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Slow integration leads to persistent action potential firing in distal axons of coupled interneurons

Abstract

The conventional view of neurons is that synaptic inputs are integrated on a timescale of milliseconds to seconds in the dendrites, with action potential initiation occurring in the axon initial segment. We found a much slower form of integration that leads to action potential initiation in the distal axon, well beyond the initial segment. In a subset of rodent hippocampal and neocortical interneurons, hundreds of spikes, evoked over minutes, resulted in persistent firing that lasted for a similar duration. Although axonal action potential firing was required to trigger persistent firing, somatic depolarization was not. In paired recordings, persistent firing was not restricted to the stimulated neuron; it could also be produced in the unstimulated cell. Thus, these interneurons can slowly integrate spiking, share the output across a coupled network of axons and respond with persistent firing even in the absence of input to the soma or dendrites.

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Figure 1: Persistent firing in Htr5b interneurons.
Figure 2: In vivo firing patterns induce persistent firing.
Figure 3: Full-sized action potentials and large and small spikelets during persistent firing match antidromic full and partial spikes.
Figure 4: Simulation of small and large spikelets indicates failure of antidromic action potentials at different locations along the axon.
Figure 5: Persistent firing induced by antidromic stimulation and intercellular signaling.
Figure 6: Calcium effects on persistent firing.
Figure 7: Gap junction blockers inhibit persistent firing.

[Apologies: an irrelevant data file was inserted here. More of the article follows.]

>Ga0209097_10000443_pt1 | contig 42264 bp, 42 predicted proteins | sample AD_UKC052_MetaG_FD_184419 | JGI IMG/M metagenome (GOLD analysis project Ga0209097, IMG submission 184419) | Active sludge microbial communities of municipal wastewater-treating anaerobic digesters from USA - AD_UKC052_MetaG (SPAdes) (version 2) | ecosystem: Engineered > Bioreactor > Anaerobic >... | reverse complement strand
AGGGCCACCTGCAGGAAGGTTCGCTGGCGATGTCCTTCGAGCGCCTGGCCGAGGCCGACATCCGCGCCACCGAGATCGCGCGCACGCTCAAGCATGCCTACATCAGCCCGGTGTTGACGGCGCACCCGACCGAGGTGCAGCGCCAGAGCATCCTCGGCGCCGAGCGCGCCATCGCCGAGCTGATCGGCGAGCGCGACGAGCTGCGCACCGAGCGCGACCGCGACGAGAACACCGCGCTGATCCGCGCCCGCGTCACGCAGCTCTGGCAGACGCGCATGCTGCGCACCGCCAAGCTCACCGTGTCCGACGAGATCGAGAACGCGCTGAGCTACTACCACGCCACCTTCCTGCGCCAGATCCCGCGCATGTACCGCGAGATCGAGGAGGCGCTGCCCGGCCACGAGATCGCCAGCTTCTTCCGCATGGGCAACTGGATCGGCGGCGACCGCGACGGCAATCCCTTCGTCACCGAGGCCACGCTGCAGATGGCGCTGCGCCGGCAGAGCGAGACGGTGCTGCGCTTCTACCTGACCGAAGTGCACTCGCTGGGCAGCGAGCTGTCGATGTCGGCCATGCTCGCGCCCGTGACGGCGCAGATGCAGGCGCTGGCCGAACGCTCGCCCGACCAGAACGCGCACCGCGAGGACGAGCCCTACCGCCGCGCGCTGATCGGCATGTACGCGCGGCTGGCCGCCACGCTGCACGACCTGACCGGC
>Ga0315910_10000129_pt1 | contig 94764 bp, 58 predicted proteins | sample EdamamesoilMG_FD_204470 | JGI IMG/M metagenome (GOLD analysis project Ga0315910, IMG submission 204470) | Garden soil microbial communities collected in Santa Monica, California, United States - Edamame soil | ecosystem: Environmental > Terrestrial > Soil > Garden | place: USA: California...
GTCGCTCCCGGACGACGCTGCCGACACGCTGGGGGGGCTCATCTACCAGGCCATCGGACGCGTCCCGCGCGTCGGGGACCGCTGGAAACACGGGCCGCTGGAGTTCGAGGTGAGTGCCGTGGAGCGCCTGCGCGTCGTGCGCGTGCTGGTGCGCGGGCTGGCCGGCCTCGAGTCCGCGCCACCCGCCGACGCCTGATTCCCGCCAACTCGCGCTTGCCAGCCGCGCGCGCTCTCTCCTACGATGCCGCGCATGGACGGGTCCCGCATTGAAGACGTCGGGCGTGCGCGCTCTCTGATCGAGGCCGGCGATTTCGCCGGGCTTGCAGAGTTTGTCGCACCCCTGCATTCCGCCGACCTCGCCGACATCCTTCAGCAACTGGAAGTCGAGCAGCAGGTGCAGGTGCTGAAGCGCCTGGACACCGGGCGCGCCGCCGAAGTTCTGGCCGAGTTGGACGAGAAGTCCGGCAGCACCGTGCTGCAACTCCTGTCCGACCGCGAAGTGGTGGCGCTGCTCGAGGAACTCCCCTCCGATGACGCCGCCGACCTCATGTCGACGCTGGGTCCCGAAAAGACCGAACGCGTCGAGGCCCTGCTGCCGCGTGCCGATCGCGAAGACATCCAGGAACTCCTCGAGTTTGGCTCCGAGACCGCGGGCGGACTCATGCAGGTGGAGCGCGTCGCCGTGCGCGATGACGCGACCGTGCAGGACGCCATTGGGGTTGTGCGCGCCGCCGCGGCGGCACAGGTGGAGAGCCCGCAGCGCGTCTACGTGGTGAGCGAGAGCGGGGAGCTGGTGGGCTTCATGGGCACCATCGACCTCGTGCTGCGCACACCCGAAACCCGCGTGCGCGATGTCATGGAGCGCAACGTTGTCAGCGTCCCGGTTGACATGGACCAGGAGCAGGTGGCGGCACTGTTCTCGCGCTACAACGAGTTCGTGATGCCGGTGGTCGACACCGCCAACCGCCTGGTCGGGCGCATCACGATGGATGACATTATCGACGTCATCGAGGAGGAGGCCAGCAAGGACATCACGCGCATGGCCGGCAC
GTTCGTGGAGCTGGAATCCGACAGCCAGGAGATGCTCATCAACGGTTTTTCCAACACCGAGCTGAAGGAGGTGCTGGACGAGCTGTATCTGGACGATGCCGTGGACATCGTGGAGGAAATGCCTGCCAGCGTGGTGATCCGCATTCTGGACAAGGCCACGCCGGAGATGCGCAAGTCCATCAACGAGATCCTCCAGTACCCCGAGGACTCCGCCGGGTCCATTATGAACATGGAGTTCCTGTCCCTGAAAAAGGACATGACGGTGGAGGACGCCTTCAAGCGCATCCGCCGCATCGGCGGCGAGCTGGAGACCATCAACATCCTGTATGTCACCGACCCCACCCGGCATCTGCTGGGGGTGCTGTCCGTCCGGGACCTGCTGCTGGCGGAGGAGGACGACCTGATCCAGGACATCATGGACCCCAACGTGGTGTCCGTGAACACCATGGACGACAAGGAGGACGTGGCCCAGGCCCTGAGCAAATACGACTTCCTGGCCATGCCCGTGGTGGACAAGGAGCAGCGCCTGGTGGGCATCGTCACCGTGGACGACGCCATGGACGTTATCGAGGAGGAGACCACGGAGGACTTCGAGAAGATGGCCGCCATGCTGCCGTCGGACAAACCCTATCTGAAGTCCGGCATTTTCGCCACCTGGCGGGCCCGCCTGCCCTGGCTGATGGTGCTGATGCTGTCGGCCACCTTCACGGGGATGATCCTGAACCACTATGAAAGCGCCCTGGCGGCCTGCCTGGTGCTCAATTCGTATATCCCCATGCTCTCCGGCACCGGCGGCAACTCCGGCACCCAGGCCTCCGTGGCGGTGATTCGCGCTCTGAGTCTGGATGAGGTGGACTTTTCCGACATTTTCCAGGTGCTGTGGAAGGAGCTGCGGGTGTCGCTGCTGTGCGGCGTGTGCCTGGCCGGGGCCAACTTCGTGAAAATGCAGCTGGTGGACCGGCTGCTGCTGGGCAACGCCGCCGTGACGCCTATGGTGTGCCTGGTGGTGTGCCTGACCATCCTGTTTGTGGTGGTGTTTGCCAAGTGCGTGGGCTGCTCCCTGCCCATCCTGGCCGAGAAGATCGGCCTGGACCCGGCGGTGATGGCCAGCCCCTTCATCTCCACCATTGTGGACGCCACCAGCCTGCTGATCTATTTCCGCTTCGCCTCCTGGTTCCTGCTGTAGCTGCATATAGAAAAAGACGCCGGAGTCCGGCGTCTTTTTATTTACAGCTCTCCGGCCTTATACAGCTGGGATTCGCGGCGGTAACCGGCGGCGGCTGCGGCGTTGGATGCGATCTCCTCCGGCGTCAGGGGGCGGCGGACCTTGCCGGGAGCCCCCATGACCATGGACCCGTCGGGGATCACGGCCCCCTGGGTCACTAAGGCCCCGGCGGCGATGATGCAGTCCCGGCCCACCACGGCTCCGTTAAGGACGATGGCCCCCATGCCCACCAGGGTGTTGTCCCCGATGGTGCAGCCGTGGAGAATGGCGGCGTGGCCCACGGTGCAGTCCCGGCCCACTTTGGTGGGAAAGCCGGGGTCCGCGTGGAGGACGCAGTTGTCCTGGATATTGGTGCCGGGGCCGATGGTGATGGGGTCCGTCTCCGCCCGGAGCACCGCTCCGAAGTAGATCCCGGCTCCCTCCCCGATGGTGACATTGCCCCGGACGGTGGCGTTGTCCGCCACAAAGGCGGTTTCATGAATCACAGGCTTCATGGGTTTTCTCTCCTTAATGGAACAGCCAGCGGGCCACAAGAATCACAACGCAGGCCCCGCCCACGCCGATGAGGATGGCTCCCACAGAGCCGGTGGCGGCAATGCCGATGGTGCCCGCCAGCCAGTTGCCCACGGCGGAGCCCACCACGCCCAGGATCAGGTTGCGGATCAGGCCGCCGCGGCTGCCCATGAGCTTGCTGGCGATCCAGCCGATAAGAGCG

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Acknowledgements

We thank T. Klausberger, S. Layton and M. Wilson for providing in vivo spiking data, and M. Benton, M. Nusbaum and members of the Spruston laboratory for helpful discussion and comments on the manuscript. We also thank E. Grodinsky for interneuron reconstructions. Grant support was provided by the US National Institutes of Health (NS-046064 to N.S. and W.L.K.) and the National Alliance for Research on Schizophrenia and Depression (N.S.). M.E.J.S. was supported by a Presidential Fellowship from Northwestern University.

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Authors

Contributions

All authors participated in the design of the experiments and the analysis and interpretation of the data. M.E.J.S. and T.K.B. performed the experiments. W.L.K. performed the simulations. N.S. and B.D.M. wrote the manuscript with input from the other authors.

Corresponding author

Correspondence to Nelson Spruston.

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The authors declare no competing financial interests.

Supplementary information

Supplementary Text and Figures

Supplementary Figures 1–7 and Supplementary Table 1 (PDF 5441 kb)

Supplementary Movie 1

Simple model of axonal action potential propagation in a stylized axon. (MOV 5750 kb)

Supplementary Movie 2

Model of axonal action potential propagation in a full morphological model. (MOV 11319 kb)

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Sheffield, M., Best, T., Mensh, B. et al. Slow integration leads to persistent action potential firing in distal axons of coupled interneurons. Nat Neurosci 14, 200–207 (2011). https://doi.org/10.1038/nn.2728

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